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Friday, August 18, 2017
Date Posted:
8/12/2009

Martin Luther


The 31st October 1517


Taken from Wylie’s History of Protestantism, and edited by Dr Clive Gillis
Dr Clive Gillis

The Elector Frederick had lately built the castle-church of Wittenberg, and had spared neither labour nor money in collecting relics to enrich and beautify it.

These relics, in their settings of gold and precious stones, the priests were accustomed to show to the people on the festival of All Saints, the 1st of November; and crowds came to Wittenberg to nourish their piety by the sight of the precious objects, and earn the indulgence offered to all who should visit the church on that day.

A complete catalogue is extant detailing every one of these relics belonging to Frederick the Wise. In accumulating so many holy relics - for he had 17,443 particles whose authenticity would have been certified by Rome at a price - he had purchased some security from the terrors of the afterlife.

His collection included a piece of Moses' burning bush, parts of the holy cradle and swaddling clothes, thirty-five fragments of the true cross, a vial of the Virgin Mary's milk and 294 portions and one whole corpse of the Holy Innocents A diligent and pious person who rendered appropriate devotion to each of these relics could have earned an indulgence against the time he might expect to spend in purgatory of 127,799 years and 116 days. (Such was the fear engendered by medieval superstition it was widely believed Frederick had done so - Dr Gillis )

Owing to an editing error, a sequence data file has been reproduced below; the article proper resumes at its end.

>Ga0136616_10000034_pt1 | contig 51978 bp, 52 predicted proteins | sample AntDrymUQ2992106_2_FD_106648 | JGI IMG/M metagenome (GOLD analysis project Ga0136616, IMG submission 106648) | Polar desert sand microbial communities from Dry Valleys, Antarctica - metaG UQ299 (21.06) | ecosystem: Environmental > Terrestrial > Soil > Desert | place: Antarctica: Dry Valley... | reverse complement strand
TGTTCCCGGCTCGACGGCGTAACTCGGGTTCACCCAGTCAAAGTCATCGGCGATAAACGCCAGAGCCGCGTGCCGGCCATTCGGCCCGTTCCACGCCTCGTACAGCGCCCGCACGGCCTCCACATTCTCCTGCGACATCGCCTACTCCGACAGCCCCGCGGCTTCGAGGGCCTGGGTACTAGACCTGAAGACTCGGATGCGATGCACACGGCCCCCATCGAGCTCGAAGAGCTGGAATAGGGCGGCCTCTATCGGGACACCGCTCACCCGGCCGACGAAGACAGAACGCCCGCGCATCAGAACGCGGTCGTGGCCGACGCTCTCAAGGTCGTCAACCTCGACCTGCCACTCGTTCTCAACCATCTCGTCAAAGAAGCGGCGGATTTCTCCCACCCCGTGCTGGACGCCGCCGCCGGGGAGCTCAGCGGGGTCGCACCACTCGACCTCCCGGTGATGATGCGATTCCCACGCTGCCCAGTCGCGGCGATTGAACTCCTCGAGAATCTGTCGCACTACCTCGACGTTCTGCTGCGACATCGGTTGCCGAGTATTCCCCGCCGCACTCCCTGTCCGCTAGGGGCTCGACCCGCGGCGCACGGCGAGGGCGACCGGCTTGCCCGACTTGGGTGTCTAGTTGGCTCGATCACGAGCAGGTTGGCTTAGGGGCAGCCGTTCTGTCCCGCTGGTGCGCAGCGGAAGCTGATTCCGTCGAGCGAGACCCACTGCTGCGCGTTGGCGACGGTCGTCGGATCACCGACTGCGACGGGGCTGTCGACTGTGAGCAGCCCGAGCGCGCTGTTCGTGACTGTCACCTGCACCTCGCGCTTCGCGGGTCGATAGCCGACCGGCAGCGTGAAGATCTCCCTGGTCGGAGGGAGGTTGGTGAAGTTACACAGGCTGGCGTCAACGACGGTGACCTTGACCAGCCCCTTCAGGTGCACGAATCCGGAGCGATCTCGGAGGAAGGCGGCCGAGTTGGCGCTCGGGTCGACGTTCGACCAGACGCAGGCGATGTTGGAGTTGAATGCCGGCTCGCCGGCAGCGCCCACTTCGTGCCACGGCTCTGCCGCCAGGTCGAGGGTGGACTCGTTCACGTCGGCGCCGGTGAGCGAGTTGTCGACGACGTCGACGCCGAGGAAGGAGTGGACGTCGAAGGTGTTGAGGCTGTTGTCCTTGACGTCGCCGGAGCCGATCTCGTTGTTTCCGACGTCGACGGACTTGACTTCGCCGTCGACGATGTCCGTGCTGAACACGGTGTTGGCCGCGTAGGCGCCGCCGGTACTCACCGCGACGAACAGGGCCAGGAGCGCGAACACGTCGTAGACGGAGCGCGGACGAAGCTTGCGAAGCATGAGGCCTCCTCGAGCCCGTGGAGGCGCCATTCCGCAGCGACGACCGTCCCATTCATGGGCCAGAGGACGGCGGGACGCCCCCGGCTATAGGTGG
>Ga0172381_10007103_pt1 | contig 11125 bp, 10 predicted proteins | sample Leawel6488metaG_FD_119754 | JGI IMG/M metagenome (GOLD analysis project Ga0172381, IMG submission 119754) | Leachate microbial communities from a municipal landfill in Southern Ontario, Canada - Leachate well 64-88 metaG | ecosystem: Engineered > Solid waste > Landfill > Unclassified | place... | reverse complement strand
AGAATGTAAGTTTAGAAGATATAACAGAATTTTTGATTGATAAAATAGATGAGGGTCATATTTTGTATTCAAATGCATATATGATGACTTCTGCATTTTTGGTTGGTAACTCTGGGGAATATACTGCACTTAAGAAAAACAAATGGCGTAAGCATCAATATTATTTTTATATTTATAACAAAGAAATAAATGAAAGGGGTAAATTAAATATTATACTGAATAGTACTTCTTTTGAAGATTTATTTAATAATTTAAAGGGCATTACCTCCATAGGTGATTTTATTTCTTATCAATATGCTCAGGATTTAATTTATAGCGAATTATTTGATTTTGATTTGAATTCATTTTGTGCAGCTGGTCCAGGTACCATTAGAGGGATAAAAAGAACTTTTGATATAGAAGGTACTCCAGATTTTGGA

The 31st October, the eve of the festival arrived. The street of Wittenberg was thronged with pilgrims. At the hour of noon, Luther, who had given no hint to any one of what he purposed, sallied forth, and joined the stream that was flowing to the castle-church, which stood close by the eastern gate. Pressing through the crowd, and drawing forth a paper, he proceeds to nail it upon the door of the church. The strokes of his hammer draw the crowd around him, and they begin eagerly to read.

What is on the paper? It contains ninety-five "Theses" or propositions on the doctrine of indulgences. The introduction read as follows.

Disputation Of Doctor Martin Luther On The Power And Efficacy Of Indulgences, October 31, 1517

Out of love for the truth and the desire to bring it to light, the following propositions will be discussed at Wittenberg, under the presidency of the Reverend Father Martin Luther, Master of Arts and of Sacred Theology, and Lecturer in Ordinary on the same at that place.

Wherefore he requests that those who are unable to be present and debate orally with us may do so by letter. In the name of our Lord Jesus Christ. Amen.

(We select the following as comprehensive of the spirit and scope of the whole):

1 Our Lord and Master Jesus Christ, when He said Poenitentiam agite, willed that the whole life of believers should be repentance.

2 This word cannot be understood to mean sacramental penance, i.e., confession and satisfaction, which is administered by the priests.

3. Yet it means not inward repentance only; nay, there is no inward repentance which does not outwardly work divers mortifications of the flesh.

4. The penalty [of sin], therefore, continues so long as hatred of self continues; for this is the true inward repentance, and continues until our entrance into the kingdom of heaven.

5. The Pope is unable and desires not to remit any other penalty than that which he has imposed of his own good pleasure, or conformably to the canons - that is, to the Papal ordinances.